Spring Frost by Elioth Gruner – Analysis of a Hidden Gem

Spring Frost by Elioth Gruner

When you think about beautiful, captivating paintings, a handful of names come into mind; Starry Night by Vincent Van Gogh, Sunrise by Claude Monet, The Kiss by Gustav Klimt, etc. You would not think of this painting, Spring Frost by Australian artist Elioth Gruner.

Let’s take a closer look at this masterpiece better and see what makes it so beautiful and captivating. 

The Painting

Spring Frost was painted in 1919 and is the artist’s most famous work. This piece was awarded the coveted Wynne Prize; one look at the painting is enough to know why.

The medium of the painting is oil on canvas and is currently at the Art Gallery of New South Wales, Australia. The painting is 131.0 cm × 178.7 cm (51.6 in × 70.4 in), making it a very large painting. 

The reason why this painting is so large is that the artist wanted to create an immersion. Since it is a landscape painting, it is necessary that the viewers feel that they are inside the painting. A small canvas would miss the mark. 

The Scene of the Painting

The painting depicts a simple, rural scene. It shows a farm with some cows in the foreground and a rancher in the background. Its early morning effect is what makes the painting stand out. 

The scene painted here is a very calm and quiet one. There is not much going on around and it makes sense. The name of the painting is “Spring Frost” and you can get a sense of that with how the light reflects on the ground and other surfaces. 

The Painting’s Speciality

While the scene is simple, there is something about this painting that makes it look different. In other words, how does the artist add the “dethawing” effect of the frost that comes with winter and goes with spring?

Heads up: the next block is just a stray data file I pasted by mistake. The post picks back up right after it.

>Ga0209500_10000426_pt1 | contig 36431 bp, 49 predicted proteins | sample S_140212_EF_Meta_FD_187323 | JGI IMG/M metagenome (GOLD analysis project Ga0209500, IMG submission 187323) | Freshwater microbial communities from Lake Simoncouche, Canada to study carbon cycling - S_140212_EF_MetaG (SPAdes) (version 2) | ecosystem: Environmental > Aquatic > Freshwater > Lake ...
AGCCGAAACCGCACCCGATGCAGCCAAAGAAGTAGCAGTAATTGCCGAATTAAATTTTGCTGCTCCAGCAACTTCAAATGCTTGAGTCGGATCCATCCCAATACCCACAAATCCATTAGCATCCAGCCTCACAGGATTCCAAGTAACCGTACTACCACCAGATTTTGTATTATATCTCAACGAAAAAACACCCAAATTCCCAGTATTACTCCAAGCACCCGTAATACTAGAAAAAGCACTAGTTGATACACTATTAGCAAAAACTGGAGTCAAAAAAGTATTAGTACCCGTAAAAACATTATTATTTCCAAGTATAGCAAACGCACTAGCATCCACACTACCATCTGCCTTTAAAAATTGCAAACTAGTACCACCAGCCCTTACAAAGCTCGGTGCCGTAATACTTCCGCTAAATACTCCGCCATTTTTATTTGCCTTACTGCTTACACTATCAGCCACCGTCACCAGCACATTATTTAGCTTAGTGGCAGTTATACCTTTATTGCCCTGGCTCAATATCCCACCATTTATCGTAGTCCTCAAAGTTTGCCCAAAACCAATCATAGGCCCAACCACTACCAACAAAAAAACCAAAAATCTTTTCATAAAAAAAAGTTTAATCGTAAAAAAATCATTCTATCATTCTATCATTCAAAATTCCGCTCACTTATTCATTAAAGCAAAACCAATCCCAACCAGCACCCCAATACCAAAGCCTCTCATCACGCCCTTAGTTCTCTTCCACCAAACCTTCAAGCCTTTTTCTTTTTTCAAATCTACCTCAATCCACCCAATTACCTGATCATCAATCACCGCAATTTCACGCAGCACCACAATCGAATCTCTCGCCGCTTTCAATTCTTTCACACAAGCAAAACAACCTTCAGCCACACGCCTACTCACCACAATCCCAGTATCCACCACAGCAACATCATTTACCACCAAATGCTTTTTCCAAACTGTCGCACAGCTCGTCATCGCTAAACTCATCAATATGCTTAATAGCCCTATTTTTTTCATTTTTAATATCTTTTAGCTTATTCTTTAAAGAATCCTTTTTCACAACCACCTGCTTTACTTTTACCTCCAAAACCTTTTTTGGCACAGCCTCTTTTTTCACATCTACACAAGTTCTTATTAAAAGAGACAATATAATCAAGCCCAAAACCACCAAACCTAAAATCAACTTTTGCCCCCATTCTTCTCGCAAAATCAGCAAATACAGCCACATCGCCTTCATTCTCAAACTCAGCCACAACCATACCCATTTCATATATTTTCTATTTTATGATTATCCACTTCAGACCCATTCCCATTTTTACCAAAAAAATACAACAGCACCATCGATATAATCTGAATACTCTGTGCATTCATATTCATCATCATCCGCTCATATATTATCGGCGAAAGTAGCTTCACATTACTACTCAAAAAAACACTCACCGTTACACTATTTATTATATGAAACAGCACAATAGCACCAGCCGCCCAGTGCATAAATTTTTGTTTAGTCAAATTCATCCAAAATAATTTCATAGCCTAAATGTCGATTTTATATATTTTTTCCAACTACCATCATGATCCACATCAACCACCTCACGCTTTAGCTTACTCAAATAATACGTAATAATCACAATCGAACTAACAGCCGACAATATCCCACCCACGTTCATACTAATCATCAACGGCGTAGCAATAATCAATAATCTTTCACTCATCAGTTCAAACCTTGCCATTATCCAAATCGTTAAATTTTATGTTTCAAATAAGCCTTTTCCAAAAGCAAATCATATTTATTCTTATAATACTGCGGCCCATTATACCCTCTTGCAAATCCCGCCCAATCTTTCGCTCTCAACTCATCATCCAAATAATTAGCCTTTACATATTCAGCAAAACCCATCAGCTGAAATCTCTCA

This painting’s “special sauce” is the light rays that are coming from the center of the canvas. The sun is behind the tree which sits at the center of the canvas. The artist has painted the sun rays coming from the back of the tree. 

Spring Frost by Elioth Gruner
Spring Frost Painting by Elioth Gruner. Public Domain. Via Wikimedia Commons

This is what we call the “Tyndal effect” in nature. Notice how every subject of the painting; all the cows and the rancher has that outwards glow of the golden sunrise?

The scene almost has the effect of a thin film of water over the animals and the person in the painting. The dews on the surface are making the sun’s rays refract and hence you get the effect of an early morning defrost. 

Not just that, but the painter has also added more lighting effects on the ground, playing with the shadows of the animals along with adding a bit of fog in the background to enhance the early morning effect. 

The Effect on Viewers

By using the lights in such a way, the painting has an effect on the viewers. It makes us feel the painting. Imagine yourself standing in the middle of the farm.

You can feel the cool grass blade covered with dew, breathe in the fresh cool air, and take in the smell of the trees and flowers. You can even hear the birds singing and the cows going around, eating, and occasionally staring at you. 

This painting has a relaxing, comforting effect on the viewers. It makes you want to just keep looking at the canvas and feel the quietness and comfort that you would get if you were in this place. This is how the painting succeeds in becoming captivating. 

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